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Dressed Holiday House for both Halloween and Christmas. Navarre typically starts decorating her home around Sept. 17 to get it all up by Oct. 1, but she plans her display months in advance as she often crafts many of the items herself. Visitors to the Navarre home are invited to bring socks on behalf of The Road Home. Navarre said, “I added the gathering of socks last year as I wanted some aspect of giving included. Witches always wear cute striped socks, then I realized the homeless shelter needs socks almost more than anything else. So, we gathered socks last year and ended up with over 400 pairs to donate and keep all those toes warm in the winter. I'm continuing this effort again; both new and used socks in good condition are accepted and all sizes as many families are served at the homeless shelter.” This year, Navarre’s home will also include special guests like Maleficent, Sleeping Beauty, and Winnifred Sanderson. Navarre said, “I don’t have children but I love, love, love them visiting my house. I live here with my 15-year old dog, Buddy, and we use our endless creative talent to create something fun and memorable for those who come by.” While these three Herriman homes will be in full Halloween mode this year, other residents plan to up their Halloween game next year. Brandon and Alecia Bryant’s home on South Oak Crossing Way currently displays lovely decor fitting for the season, but eventually, they plan to transform their home into Disney’s Haunted Mansion. The Bryants said, “Halloween is one of our most favorite holidays,especially at the Disney Haunted Mansion! So we thought it would be perfect to bring a piece of the Disney magic right to our home.” With such an ambitious vision for their home for their neighbors to enjoy for years to come, it is never too early to start planning. To visit other Halloween homes in Utah, visit www.rockymountainhaunters.com to view a map of venues. l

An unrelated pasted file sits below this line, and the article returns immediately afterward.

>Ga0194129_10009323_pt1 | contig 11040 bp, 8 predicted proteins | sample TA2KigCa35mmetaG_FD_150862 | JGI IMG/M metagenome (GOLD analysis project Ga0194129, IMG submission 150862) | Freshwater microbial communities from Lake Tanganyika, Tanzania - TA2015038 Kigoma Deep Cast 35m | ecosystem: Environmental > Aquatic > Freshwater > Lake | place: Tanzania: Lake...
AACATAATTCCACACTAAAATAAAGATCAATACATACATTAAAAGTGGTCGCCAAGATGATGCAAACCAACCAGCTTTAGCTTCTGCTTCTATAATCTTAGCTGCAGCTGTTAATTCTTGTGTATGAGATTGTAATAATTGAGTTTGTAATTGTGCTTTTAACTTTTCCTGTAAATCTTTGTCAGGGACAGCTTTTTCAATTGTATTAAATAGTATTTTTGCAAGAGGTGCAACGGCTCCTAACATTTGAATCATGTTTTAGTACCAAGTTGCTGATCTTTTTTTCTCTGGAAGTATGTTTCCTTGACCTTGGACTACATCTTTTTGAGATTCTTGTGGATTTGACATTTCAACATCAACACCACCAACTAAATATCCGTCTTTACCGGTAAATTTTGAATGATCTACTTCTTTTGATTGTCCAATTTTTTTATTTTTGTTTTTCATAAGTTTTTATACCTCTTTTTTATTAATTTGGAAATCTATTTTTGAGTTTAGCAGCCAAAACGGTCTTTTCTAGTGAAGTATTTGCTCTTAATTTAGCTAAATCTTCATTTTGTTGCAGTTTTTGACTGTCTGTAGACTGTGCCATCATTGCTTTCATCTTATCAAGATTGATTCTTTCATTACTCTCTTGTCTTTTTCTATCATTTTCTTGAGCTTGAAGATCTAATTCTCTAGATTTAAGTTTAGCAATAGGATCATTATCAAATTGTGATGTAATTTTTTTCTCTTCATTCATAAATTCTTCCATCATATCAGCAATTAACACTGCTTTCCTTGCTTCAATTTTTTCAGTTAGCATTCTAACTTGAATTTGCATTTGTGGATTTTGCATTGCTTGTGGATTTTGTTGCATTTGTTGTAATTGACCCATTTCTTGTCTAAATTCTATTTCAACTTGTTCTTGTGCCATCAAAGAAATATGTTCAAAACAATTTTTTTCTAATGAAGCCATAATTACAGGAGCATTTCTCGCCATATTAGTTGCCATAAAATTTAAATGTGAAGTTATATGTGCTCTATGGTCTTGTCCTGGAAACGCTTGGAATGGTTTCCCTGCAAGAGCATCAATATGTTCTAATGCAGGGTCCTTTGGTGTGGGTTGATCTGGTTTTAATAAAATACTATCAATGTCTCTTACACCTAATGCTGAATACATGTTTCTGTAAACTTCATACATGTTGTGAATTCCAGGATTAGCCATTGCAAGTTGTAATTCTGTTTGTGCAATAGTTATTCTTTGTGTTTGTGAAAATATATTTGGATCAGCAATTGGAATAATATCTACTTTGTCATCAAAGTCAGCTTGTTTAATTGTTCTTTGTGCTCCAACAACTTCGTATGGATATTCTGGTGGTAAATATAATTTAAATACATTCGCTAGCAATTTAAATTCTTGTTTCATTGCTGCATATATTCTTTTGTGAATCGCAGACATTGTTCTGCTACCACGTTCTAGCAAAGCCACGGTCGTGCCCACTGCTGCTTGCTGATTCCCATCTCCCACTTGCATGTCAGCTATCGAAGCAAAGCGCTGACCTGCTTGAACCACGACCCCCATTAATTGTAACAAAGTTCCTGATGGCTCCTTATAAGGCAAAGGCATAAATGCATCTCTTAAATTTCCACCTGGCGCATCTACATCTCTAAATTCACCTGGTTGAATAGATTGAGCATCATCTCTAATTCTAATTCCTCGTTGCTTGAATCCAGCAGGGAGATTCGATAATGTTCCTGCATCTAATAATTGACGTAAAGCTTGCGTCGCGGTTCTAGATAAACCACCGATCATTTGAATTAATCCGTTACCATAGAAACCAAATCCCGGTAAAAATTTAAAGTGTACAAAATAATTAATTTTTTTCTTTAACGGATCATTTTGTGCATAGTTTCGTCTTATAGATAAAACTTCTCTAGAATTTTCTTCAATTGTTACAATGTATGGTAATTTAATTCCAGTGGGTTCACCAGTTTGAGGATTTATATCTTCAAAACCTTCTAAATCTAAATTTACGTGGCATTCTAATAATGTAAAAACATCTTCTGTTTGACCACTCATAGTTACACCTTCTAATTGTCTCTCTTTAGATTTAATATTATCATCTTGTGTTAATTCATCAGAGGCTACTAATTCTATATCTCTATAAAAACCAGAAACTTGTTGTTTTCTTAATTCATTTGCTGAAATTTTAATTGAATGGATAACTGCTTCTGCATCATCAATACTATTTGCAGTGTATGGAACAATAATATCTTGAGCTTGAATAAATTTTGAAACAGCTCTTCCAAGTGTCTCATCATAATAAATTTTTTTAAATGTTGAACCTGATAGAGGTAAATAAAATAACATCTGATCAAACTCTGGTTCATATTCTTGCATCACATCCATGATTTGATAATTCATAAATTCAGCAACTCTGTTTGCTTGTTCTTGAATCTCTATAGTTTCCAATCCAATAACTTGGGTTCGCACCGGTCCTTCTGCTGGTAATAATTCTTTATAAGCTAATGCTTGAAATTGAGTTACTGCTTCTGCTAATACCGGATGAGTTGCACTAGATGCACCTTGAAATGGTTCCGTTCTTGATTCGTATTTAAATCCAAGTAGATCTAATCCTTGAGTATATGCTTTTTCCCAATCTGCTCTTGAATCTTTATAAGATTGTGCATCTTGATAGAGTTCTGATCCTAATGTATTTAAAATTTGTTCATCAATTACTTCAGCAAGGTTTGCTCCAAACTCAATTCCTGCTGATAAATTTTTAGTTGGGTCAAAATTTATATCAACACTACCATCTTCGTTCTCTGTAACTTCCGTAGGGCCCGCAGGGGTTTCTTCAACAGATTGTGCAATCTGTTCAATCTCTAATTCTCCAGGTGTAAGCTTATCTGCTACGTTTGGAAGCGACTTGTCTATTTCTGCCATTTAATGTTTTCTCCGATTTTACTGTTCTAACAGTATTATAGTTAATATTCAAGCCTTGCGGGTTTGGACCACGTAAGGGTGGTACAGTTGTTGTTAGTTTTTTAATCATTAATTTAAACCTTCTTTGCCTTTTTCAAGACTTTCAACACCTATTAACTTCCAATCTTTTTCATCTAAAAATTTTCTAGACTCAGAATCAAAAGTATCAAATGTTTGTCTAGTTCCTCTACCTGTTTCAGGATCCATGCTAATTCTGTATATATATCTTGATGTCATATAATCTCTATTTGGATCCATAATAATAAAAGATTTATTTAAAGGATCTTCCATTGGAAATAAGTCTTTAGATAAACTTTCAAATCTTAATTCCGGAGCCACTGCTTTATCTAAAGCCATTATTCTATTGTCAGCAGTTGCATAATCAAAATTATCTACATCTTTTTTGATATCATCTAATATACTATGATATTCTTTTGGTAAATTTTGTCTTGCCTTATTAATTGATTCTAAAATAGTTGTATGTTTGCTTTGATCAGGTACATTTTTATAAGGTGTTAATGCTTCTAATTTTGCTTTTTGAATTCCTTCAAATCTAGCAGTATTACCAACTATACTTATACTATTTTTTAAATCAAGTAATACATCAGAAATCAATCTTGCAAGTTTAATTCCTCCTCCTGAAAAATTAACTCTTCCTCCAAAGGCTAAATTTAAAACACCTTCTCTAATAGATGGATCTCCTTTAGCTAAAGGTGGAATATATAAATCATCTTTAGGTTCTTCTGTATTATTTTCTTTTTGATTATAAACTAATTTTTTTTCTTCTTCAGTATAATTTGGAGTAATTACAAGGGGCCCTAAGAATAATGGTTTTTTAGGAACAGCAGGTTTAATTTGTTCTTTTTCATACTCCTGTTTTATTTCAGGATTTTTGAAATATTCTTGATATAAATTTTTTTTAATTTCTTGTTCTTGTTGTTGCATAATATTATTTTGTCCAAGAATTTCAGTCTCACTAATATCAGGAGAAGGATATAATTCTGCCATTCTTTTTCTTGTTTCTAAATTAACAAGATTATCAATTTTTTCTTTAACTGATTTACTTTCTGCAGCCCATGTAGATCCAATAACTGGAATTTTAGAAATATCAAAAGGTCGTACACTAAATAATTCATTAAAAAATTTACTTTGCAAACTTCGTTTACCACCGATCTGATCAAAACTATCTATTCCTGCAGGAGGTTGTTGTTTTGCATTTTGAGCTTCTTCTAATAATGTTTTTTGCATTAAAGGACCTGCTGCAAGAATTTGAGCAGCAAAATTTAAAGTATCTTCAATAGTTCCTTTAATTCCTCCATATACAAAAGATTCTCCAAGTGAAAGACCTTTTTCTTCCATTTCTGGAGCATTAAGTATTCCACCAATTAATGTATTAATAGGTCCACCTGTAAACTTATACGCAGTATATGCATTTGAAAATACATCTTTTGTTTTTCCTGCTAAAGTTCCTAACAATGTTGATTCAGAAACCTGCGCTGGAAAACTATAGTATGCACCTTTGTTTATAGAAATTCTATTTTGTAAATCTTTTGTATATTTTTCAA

October 2021 | Page 9

Students behind the success of Mascot Bowl By Jet Burnham | j.burnham@mycityjournals.com


he Mascot Bowl, hosted by Herriman High School Sept. 13, successfully raised over $20,000 to fund Christmas shopping for local disadvantaged children. In partnership with the Mascot Miracle, HHS’s own students helped organize and run the community event. “We had over 40 students from different leadership groups that helped,” HHS student government adviser Mike Wilkey said. “They all stepped up pretty big and that's what made things run so smoothly.” Students have been planning the event for months. Student government officers solicited donations from local businesses, arranged for 16 local food trucks and coordinated a silent auction. They provided game support, security, and parking assistance. Members of Peer Leadership Team and Hope Squad hosted lawn games, face painting, and refreshment booths. Herriman High’s chamber choir, ballroom team, drill team, cheer squad and dance company all provided entertainment. Wilkey said it was a great learning opportunity for the students to arrange a fundraising event that was fun for students and families. “It helps them see all the planning and work that goes into a large-scale event, which I think is a really good experience for them,” Wilkey said. Students were happy to be involved. “It's special,” senior Roxy Quealy said. “It's really stressful—definitely—but it's pretty cool being part of it.” The Mascot Bowl has always been planned and executed by high school students. For the first 17 years, students from the sports marketing class at Lehi High School pro-